Fighting its reputation almost as long as it’s been sold, the Tata Nano finally seems to have died an official death in India as the “world’s cheapest car.” Economic Times reports that the India-based industrial conglomerate, which also owns Jaguar Land Rover in the UK, produced only one Nano in June, down from 275 in the same month last year. Exports were 0 (zero) vs. 25 in June 2017.
The automaker has acknowledged that the car in its “present form cannot continue beyond 2019.” Its demise is a cautionary tale on how not to position a brand—consumers don’t value “cheapest” lest they appear cheap, and there’s an art to creating a masstige brand. Nano sough mass, but it never had class or prestige.
The concept seemed like a good idea at the time. In 2008, when Tata introduced the jelly-bean-shaped mini-car as a $2,000 vehicle at a time when enabling vehicle ownership by citizens in emerging markets was challenging and the global Great Recession had carmakers worldwide scrambling for escape routes.
In India, true images of families perching four or five to a two-wheeled vehicle and weaving through perilous traffic had become iconic, and so its home market seemed a natural one for Nano.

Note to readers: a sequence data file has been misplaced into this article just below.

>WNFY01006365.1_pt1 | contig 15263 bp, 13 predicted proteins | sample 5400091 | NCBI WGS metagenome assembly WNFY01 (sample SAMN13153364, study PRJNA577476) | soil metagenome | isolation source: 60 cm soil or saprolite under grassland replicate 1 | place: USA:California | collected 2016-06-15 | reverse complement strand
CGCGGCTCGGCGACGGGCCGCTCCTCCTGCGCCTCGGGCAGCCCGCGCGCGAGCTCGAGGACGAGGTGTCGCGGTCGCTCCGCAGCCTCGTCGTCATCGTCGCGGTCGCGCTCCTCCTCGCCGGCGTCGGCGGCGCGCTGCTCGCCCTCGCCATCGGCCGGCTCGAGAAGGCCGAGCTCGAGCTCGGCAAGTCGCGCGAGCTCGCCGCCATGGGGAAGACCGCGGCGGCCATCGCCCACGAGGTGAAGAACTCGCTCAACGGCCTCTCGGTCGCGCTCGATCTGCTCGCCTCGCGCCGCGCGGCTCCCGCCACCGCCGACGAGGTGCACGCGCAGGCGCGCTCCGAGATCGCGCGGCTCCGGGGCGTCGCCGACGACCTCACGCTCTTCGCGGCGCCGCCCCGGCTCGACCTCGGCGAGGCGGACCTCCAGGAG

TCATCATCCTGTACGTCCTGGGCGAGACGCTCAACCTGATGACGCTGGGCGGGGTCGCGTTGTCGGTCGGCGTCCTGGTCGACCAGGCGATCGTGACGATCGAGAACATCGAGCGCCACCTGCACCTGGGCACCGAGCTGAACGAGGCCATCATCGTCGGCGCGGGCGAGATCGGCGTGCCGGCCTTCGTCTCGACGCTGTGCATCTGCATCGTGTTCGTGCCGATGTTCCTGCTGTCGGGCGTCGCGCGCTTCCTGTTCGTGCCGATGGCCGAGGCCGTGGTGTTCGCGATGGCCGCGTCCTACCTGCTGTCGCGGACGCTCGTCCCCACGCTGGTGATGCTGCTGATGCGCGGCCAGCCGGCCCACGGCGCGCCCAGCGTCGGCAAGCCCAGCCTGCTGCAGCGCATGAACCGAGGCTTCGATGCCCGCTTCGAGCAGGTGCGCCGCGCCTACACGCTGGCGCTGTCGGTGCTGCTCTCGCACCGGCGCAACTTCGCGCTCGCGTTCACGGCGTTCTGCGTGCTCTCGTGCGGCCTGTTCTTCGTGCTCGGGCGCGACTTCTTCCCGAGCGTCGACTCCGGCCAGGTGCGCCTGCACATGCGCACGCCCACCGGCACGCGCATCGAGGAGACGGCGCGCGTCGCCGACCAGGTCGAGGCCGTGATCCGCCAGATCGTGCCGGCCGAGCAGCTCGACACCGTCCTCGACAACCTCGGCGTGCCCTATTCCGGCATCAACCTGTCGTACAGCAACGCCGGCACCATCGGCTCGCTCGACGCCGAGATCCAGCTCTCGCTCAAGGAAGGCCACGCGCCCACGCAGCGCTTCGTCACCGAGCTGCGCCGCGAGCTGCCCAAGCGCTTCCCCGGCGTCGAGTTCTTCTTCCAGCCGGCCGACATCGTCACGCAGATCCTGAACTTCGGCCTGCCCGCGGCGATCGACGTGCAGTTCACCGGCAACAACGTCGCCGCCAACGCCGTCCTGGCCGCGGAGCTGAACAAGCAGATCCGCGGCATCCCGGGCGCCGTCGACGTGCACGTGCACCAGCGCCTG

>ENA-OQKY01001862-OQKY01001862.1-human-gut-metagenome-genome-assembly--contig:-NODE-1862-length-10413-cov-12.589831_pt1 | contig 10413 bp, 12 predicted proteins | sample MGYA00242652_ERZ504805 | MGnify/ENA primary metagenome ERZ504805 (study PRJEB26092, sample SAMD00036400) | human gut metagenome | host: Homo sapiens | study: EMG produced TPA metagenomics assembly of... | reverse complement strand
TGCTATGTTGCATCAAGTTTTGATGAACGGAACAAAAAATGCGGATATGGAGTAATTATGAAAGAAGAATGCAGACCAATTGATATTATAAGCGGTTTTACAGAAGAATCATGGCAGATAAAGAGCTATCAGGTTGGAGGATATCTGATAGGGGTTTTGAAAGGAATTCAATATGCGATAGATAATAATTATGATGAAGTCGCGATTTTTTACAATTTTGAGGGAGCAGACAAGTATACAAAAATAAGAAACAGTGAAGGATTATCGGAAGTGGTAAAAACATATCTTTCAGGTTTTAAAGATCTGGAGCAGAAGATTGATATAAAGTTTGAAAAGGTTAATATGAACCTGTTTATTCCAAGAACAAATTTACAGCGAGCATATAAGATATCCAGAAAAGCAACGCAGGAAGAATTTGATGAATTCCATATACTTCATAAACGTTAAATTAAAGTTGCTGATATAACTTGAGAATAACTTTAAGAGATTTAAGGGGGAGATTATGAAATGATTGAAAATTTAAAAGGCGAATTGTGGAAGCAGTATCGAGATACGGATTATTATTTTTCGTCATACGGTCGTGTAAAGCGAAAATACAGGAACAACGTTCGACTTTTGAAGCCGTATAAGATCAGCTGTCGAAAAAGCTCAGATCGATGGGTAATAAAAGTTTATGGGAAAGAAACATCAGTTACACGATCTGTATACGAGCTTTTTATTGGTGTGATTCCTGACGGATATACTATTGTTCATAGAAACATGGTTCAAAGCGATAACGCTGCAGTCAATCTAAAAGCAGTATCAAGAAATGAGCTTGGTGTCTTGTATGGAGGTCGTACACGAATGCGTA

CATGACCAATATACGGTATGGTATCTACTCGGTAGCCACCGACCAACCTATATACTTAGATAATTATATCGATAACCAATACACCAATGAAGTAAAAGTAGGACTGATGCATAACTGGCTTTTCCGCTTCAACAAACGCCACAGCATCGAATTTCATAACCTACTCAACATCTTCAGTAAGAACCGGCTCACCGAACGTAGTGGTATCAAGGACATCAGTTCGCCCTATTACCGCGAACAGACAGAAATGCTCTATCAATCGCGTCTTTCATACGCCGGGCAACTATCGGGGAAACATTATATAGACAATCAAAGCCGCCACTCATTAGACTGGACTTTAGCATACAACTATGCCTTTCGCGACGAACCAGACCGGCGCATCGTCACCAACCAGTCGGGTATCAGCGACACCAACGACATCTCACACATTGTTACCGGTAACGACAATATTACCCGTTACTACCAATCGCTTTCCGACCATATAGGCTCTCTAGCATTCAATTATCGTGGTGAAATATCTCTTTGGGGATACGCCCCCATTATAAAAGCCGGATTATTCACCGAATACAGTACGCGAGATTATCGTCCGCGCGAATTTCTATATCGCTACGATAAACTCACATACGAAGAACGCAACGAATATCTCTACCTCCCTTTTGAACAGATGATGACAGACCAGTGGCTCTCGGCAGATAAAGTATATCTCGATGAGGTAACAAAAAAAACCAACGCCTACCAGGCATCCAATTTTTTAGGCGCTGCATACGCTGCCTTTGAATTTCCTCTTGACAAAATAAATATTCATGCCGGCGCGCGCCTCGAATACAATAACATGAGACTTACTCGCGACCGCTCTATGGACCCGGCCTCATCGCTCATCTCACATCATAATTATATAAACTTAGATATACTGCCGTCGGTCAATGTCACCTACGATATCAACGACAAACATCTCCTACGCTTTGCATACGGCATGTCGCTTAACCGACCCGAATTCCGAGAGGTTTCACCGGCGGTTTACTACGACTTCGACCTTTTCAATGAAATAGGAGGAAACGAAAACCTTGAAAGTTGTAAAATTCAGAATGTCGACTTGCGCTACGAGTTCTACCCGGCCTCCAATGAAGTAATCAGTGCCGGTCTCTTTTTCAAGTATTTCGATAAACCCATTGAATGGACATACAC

The car “featured” an eco-friendly, bi-fuel engine that fetched about 54 miles a gallon. But it provided only 36 horsepower and a top speed of 65 mph. The world’s cheapest car fit that description more than just price-wise, as Nano debuted with only a speedometer and fuel gauge in the instrument panel — and certainly no onboard GPS system. The car also was missing many other things normally expected even in the cheapest automobiles in the west, including air conditioning, a radio, power windows, power steering and air bags.
And as it turned out, Tata did perhaps too good a job of advertising the low price of Nano. “Harping on the ‘cheap’ price tag was certainly the car’s undoing,” Shombit Sengupta, an India-born, Paris-based strategist, told Forbes. “Young Indians do not necesssarily think cheap is best; they like things that have embellishments and dazzle.”
Five years post-launch, the car had sold only 250,000 units and sales were plunging. Tata weighed other markets for Nano, such as Indonesia or Europe. Last year, an Indian inventor demonstrated an autonomous Nano. But Tata was tired of investing in its little non-starter.
Fast-forward to this summer, as Economic Times derided Nano as “a second-rate vehicle with a tendency to catch on fire. Meanwhile, in line with a growing and vibrant economy, vehicle sales in India have been picking up, from motorbikes to cars to trucks. Sales of passenger vehicles including SUVs jumped 38 percent from a year earlier.
RIP Nano. We hardly knew ye.